These days I use sugar bricks to feed my bees in the winter and here’s a quick 2-minute video that demonstates how I do it.
This is a condensed version of a 4-part video series (not unlike the original Star Wars trilogy) that I posted last winter.
I boiled up some hard candy (similar to candy cakes, candy boards, etc.) to provide emergency food for my bees during my first winter of beekeeping, and I hated every minute of it. I’ll never cook up syrup for any reason ever again. I then switched to pouring dry sugar over the top bars (sometimes referred to as the Mountain Camp Method) because it didn’t require mixing of any kind. Just dump dry sugar over newspaper on the top bars and you’re done. While I still think dry sugar works great if it’s done right, I’d probably choose fondant if it was easy to make or cheap to purchase where I live. But it isn’t. So I make sugar cakes — or big bricks of sugar — instead.
I’ve settled on sugar cakes as my winter feeding method for a few reasons…
#1: It’s the cheapest and easiest method available to me.
#2: It’s much easier to slide a sugar cake or brick into the hive when the bees are clustered above the top bars than it is to open the hive and pour sugar in.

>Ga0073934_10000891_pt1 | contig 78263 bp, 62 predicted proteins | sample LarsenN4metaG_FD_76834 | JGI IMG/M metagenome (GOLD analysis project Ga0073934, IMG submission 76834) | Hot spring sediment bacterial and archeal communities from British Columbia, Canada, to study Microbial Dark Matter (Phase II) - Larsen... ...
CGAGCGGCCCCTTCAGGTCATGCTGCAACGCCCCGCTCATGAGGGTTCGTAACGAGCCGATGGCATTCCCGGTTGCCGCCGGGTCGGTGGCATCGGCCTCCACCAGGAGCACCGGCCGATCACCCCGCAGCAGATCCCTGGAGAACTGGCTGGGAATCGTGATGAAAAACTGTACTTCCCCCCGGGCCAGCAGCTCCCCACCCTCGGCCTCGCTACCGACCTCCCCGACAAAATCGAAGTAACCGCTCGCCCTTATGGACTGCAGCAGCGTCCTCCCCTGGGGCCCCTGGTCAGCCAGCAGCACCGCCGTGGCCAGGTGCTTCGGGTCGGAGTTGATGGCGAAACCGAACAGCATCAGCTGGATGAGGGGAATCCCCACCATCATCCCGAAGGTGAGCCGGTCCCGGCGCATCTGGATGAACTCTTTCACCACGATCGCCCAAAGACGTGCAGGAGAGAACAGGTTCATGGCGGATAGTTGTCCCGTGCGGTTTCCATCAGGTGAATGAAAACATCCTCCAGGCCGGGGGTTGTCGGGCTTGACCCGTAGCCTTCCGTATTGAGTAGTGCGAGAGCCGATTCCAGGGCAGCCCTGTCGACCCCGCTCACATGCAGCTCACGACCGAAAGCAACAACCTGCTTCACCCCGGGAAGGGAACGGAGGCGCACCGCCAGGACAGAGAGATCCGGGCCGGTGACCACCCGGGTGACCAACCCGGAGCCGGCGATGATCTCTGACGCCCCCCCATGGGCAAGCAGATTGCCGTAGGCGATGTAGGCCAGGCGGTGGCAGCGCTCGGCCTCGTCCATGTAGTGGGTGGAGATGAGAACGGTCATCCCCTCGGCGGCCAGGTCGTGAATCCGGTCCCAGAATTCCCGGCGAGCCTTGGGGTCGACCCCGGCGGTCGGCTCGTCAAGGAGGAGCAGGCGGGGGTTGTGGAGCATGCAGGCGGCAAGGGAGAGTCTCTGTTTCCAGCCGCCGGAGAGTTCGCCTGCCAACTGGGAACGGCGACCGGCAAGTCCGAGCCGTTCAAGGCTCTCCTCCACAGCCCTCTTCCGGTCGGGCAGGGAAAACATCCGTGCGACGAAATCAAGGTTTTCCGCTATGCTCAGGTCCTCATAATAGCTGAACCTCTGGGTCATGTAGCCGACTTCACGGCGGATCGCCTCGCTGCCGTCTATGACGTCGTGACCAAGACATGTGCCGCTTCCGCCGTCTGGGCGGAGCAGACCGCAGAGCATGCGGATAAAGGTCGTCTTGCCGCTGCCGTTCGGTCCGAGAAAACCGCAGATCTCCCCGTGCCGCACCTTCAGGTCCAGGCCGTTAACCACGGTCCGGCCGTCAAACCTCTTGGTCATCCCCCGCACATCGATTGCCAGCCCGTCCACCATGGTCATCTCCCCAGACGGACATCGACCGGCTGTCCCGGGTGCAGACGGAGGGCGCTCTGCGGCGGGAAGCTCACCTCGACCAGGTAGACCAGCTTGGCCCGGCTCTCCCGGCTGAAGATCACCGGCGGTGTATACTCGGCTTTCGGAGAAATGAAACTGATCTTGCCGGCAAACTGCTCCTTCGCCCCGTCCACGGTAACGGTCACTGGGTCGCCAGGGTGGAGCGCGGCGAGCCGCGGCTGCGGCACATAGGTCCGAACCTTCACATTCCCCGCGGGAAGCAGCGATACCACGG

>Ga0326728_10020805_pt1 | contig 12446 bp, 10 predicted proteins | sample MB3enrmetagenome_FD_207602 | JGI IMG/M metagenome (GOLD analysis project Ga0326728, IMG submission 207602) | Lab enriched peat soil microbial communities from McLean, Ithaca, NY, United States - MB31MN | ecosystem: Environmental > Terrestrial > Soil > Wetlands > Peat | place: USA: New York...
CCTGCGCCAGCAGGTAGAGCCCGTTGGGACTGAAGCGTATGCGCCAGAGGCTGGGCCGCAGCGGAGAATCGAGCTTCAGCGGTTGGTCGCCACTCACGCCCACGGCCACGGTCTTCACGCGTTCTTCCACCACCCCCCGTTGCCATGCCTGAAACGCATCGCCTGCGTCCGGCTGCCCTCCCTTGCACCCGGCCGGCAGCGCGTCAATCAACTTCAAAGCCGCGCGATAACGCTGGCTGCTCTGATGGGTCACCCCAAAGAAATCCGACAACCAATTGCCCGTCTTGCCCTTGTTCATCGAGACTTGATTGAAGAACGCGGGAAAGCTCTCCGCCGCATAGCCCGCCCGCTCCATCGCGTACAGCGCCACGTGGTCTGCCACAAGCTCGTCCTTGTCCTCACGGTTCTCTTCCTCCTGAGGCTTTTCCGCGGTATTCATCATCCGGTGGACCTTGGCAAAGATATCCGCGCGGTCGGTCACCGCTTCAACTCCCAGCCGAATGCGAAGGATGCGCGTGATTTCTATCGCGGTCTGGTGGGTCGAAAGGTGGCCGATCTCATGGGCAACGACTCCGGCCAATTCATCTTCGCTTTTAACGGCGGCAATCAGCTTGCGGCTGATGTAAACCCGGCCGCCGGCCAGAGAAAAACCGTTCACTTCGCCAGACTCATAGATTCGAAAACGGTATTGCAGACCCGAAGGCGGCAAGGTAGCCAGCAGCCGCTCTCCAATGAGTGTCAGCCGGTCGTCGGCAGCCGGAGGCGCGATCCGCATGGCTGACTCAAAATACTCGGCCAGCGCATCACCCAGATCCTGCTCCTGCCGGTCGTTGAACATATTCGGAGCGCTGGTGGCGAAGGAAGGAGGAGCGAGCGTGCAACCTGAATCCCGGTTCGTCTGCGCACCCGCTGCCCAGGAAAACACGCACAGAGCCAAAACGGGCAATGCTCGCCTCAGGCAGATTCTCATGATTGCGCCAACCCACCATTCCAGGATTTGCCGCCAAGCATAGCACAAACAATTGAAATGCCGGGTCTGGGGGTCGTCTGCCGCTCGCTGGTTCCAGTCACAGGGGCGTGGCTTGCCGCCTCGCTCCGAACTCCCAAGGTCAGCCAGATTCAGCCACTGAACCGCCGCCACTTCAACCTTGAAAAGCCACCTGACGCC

#3: The bees are less likely to toss out the sugar when it’s all stuck together in one big piece, though that doesn’t seem to be an issue when it’s cold and the bees are clustering most of the time, or when they have nothing else to eat but sugar.
#4: It works.
Some people mix in essential oils and pollen supplement with their winter feed. Some people don’t add sugar or any kind of winter feed until they notice their bees have run out of honey. I usually add sugar sometime in November once the weather is cold enough to drive the bees down below the top bars, and I don’t add pollen supplement or essential oils to my sugar (not yet), but it’s all a matter of personal choice. My feeling is, as long as the bees don’t starve to death, then good enough.
Music in the video was provided by the incomparable John Dingle.